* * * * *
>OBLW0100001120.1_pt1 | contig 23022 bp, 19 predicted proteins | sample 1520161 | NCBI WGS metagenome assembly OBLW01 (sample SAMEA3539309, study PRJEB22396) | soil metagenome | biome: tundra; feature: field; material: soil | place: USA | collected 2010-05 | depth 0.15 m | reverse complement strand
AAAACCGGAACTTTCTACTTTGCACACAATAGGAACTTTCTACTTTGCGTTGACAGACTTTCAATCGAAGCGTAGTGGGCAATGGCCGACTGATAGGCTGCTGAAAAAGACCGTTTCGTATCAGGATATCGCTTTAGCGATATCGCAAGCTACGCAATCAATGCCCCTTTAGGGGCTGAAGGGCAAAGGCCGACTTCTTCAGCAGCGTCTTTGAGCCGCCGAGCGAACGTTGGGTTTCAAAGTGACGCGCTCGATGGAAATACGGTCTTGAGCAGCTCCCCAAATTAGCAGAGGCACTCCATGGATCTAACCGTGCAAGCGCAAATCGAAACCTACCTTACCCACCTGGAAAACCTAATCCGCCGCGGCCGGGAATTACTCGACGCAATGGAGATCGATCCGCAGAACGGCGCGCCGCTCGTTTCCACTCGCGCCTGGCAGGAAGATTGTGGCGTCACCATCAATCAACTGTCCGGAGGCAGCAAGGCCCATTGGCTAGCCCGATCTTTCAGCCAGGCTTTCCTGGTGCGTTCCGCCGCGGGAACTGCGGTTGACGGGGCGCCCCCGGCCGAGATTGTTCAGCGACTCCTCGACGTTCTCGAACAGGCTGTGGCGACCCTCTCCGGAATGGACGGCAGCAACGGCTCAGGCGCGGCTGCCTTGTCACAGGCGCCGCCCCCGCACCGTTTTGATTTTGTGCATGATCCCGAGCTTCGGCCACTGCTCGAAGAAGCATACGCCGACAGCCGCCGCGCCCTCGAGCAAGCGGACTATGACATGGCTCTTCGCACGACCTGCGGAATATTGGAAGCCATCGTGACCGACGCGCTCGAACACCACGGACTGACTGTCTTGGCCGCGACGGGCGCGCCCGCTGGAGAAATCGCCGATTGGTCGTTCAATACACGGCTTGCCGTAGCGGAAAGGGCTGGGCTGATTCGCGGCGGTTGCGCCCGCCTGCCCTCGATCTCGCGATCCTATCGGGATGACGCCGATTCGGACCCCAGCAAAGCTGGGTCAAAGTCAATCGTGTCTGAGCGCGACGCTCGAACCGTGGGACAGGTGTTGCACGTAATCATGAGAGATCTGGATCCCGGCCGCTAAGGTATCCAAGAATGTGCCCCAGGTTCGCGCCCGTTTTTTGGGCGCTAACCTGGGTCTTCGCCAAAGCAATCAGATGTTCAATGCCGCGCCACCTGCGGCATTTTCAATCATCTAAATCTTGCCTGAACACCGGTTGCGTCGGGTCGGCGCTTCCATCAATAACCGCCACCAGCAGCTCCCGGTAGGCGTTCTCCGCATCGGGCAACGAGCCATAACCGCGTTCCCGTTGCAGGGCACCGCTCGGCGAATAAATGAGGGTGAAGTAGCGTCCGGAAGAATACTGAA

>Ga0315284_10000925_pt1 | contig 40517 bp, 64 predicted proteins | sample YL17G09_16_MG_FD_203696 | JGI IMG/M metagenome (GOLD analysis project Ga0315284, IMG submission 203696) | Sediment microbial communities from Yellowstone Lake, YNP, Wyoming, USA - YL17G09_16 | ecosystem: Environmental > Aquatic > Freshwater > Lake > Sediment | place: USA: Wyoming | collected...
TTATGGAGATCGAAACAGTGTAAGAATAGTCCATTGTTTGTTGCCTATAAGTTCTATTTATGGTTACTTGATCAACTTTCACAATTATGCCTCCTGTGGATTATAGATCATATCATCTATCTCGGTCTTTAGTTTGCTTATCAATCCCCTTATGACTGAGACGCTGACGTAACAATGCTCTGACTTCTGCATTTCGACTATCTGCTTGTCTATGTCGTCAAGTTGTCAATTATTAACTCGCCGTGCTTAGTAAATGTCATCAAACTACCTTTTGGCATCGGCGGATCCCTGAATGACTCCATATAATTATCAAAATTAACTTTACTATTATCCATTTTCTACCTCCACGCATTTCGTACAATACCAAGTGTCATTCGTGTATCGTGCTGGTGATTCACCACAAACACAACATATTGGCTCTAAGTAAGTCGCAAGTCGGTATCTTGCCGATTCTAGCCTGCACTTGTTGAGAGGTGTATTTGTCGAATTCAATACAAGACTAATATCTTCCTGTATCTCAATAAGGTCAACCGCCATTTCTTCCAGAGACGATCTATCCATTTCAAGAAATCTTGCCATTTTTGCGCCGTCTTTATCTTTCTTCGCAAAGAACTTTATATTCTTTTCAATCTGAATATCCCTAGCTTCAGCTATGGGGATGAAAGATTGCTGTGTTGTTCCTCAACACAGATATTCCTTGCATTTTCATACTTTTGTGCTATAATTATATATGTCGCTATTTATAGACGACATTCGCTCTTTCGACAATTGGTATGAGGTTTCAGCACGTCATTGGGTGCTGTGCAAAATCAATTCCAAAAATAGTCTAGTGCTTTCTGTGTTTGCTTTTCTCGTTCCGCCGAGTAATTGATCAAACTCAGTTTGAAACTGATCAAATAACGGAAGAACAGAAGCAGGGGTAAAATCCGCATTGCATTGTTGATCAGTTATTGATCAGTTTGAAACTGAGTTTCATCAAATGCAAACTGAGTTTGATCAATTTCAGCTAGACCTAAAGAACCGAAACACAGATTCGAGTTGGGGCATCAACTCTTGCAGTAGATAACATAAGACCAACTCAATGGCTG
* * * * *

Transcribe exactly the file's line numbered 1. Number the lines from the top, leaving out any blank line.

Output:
>OBLW0100001120.1_pt1 | contig 23022 bp, 19 predicted proteins | sample 1520161 | NCBI WGS metagenome assembly OBLW01 (sample SAMEA3539309, study PRJEB22396) | soil metagenome | biome: tundra; feature: field; material: soil | place: USA | collected 2010-05 | depth 0.15 m | reverse complement strand